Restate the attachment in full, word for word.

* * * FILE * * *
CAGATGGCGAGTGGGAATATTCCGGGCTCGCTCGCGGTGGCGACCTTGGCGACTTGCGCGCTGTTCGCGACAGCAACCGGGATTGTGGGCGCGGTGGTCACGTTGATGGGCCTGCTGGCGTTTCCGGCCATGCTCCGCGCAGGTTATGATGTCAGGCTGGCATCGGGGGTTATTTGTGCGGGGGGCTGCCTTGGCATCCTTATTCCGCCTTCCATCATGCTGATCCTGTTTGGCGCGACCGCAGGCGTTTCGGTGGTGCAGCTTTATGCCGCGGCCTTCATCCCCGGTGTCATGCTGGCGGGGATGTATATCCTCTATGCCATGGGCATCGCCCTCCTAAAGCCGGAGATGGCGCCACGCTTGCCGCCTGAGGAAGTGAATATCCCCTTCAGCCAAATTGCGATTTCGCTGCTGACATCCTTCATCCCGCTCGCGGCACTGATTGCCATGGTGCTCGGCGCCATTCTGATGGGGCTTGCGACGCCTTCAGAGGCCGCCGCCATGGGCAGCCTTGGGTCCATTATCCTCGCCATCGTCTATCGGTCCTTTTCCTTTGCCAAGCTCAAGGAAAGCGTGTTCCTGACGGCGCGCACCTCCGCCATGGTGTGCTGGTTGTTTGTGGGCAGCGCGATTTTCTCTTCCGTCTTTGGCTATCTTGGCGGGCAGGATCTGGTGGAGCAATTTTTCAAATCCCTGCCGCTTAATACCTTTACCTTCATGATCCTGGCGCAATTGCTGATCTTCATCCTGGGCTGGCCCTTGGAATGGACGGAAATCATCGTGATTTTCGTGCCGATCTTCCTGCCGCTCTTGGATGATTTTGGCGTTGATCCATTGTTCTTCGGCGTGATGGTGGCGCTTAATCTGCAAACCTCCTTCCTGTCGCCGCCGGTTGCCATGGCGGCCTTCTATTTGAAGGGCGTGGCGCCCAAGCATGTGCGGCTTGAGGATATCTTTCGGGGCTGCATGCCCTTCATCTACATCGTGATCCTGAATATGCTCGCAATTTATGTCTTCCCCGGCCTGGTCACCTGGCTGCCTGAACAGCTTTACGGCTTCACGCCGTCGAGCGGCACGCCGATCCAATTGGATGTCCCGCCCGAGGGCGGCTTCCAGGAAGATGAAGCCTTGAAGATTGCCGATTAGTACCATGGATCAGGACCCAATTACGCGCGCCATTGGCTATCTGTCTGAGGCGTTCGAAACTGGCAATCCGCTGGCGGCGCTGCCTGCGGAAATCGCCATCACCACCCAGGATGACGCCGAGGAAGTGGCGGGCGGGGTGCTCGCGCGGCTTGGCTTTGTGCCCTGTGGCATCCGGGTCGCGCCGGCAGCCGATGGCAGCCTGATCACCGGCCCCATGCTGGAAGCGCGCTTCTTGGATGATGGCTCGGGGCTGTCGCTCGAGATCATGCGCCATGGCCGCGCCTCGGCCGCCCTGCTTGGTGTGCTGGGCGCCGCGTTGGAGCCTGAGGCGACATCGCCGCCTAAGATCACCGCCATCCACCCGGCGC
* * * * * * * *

CAGATGGCGAGTGGGAATATTCCGGGCTCGCTCGCGGTGGCGACCTTGGCGACTTGCGCGCTGTTCGCGACAGCAACCGGGATTGTGGGCGCGGTGGTCACGTTGATGGGCCTGCTGGCGTTTCCGGCCATGCTCCGCGCAGGTTATGATGTCAGGCTGGCATCGGGGGTTATTTGTGCGGGGGGCTGCCTTGGCATCCTTATTCCGCCTTCCATCATGCTGATCCTGTTTGGCGCGACCGCAGGCGTTTCGGTGGTGCAGCTTTATGCCGCGGCCTTCATCCCCGGTGTCATGCTGGCGGGGATGTATATCCTCTATGCCATGGGCATCGCCCTCCTAAAGCCGGAGATGGCGCCACGCTTGCCGCCTGAGGAAGTGAATATCCCCTTCAGCCAAATTGCGATTTCGCTGCTGACATCCTTCATCCCGCTCGCGGCACTGATTGCCATGGTGCTCGGCGCCATTCTGATGGGGCTTGCGACGCCTTCAGAGGCCGCCGCCATGGGCAGCCTTGGGTCCATTATCCTCGCCATCGTCTATCGGTCCTTTTCCTTTGCCAAGCTCAAGGAAAGCGTGTTCCTGACGGCGCGCACCTCCGCCATGGTGTGCTGGTTGTTTGTGGGCAGCGCGATTTTCTCTTCCGTCTTTGGCTATCTTGGCGGGCAGGATCTGGTGGAGCAATTTTTCAAATCCCTGCCGCTTAATACCTTTACCTTCATGATCCTGGCGCAATTGCTGATCTTCATCCTGGGCTGGCCCTTGGAATGGACGGAAATCATCGTGATTTTCGTGCCGATCTTCCTGCCGCTCTTGGATGATTTTGGCGTTGATCCATTGTTCTTCGGCGTGATGGTGGCGCTTAATCTGCAAACCTCCTTCCTGTCGCCGCCGGTTGCCATGGCGGCCTTCTATTTGAAGGGCGTGGCGCCCAAGCATGTGCGGCTTGAGGATATCTTTCGGGGCTGCATGCCCTTCATCTACATCGTGATCCTGAATATGCTCGCAATTTATGTCTTCCCCGGCCTGGTCACCTGGCTGCCTGAACAGCTTTACGGCTTCACGCCGTCGAGCGGCACGCCGATCCAATTGGATGTCCCGCCCGAGGGCGGCTTCCAGGAAGATGAAGCCTTGAAGATTGCCGATTAGTACCATGGATCAGGACCCAATTACGCGCGCCATTGGCTATCTGTCTGAGGCGTTCGAAACTGGCAATCCGCTGGCGGCGCTGCCTGCGGAAATCGCCATCACCACCCAGGATGACGCCGAGGAAGTGGCGGGCGGGGTGCTCGCGCGGCTTGGCTTTGTGCCCTGTGGCATCCGGGTCGCGCCGGCAGCCGATGGCAGCCTGATCACCGGCCCCATGCTGGAAGCGCGCTTCTTGGATGATGGCTCGGGGCTGTCGCTCGAGATCATGCGCCATGGCCGCGCCTCGGCCGCCCTGCTTGGTGTGCTGGGCGCCGCGTTGGAGCCTGAGGCGACATCGCCGCCTAAGATCACCGCCATCCACCCGGCGC